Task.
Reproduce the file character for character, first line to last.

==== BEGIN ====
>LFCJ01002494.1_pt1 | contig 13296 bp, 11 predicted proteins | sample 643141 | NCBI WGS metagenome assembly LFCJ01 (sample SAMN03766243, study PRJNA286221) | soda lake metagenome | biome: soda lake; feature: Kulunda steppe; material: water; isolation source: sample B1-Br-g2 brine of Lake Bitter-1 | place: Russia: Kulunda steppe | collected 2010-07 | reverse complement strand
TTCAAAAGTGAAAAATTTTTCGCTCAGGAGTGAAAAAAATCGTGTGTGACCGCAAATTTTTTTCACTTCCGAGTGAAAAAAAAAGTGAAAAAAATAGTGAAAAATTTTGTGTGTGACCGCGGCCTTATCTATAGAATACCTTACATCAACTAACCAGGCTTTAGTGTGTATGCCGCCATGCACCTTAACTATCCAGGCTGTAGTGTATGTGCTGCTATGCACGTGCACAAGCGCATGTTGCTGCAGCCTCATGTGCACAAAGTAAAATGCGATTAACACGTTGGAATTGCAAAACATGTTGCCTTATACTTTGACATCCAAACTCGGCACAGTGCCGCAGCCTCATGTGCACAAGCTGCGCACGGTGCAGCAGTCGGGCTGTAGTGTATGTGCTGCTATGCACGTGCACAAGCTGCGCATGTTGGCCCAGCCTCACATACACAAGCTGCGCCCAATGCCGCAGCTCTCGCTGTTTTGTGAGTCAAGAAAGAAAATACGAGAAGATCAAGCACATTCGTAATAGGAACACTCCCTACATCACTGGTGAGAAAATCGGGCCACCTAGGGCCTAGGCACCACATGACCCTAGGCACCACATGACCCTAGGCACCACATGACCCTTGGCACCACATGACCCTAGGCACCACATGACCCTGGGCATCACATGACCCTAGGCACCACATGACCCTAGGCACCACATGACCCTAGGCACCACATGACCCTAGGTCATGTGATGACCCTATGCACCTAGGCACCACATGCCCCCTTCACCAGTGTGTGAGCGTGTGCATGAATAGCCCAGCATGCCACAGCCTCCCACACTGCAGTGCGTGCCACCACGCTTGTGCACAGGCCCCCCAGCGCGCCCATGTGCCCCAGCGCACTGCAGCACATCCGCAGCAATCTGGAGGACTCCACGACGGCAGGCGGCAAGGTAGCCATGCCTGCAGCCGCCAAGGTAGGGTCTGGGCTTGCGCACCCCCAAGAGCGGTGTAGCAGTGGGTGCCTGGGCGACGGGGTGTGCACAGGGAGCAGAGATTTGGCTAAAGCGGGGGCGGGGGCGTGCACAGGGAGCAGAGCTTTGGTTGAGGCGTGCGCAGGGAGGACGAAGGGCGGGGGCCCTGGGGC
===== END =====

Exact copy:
>LFCJ01002494.1_pt1 | contig 13296 bp, 11 predicted proteins | sample 643141 | NCBI WGS metagenome assembly LFCJ01 (sample SAMN03766243, study PRJNA286221) | soda lake metagenome | biome: soda lake; feature: Kulunda steppe; material: water; isolation source: sample B1-Br-g2 brine of Lake Bitter-1 | place: Russia: Kulunda steppe | collected 2010-07 | reverse complement strand
TTCAAAAGTGAAAAATTTTTCGCTCAGGAGTGAAAAAAATCGTGTGTGACCGCAAATTTTTTTCACTTCCGAGTGAAAAAAAAAGTGAAAAAAATAGTGAAAAATTTTGTGTGTGACCGCGGCCTTATCTATAGAATACCTTACATCAACTAACCAGGCTTTAGTGTGTATGCCGCCATGCACCTTAACTATCCAGGCTGTAGTGTATGTGCTGCTATGCACGTGCACAAGCGCATGTTGCTGCAGCCTCATGTGCACAAAGTAAAATGCGATTAACACGTTGGAATTGCAAAACATGTTGCCTTATACTTTGACATCCAAACTCGGCACAGTGCCGCAGCCTCATGTGCACAAGCTGCGCACGGTGCAGCAGTCGGGCTGTAGTGTATGTGCTGCTATGCACGTGCACAAGCTGCGCATGTTGGCCCAGCCTCACATACACAAGCTGCGCCCAATGCCGCAGCTCTCGCTGTTTTGTGAGTCAAGAAAGAAAATACGAGAAGATCAAGCACATTCGTAATAGGAACACTCCCTACATCACTGGTGAGAAAATCGGGCCACCTAGGGCCTAGGCACCACATGACCCTAGGCACCACATGACCCTAGGCACCACATGACCCTTGGCACCACATGACCCTAGGCACCACATGACCCTGGGCATCACATGACCCTAGGCACCACATGACCCTAGGCACCACATGACCCTAGGCACCACATGACCCTAGGTCATGTGATGACCCTATGCACCTAGGCACCACATGCCCCCTTCACCAGTGTGTGAGCGTGTGCATGAATAGCCCAGCATGCCACAGCCTCCCACACTGCAGTGCGTGCCACCACGCTTGTGCACAGGCCCCCCAGCGCGCCCATGTGCCCCAGCGCACTGCAGCACATCCGCAGCAATCTGGAGGACTCCACGACGGCAGGCGGCAAGGTAGCCATGCCTGCAGCCGCCAAGGTAGGGTCTGGGCTTGCGCACCCCCAAGAGCGGTGTAGCAGTGGGTGCCTGGGCGACGGGGTGTGCACAGGGAGCAGAGATTTGGCTAAAGCGGGGGCGGGGGCGTGCACAGGGAGCAGAGCTTTGGTTGAGGCGTGCGCAGGGAGGACGAAGGGCGGGGGCCCTGGGGC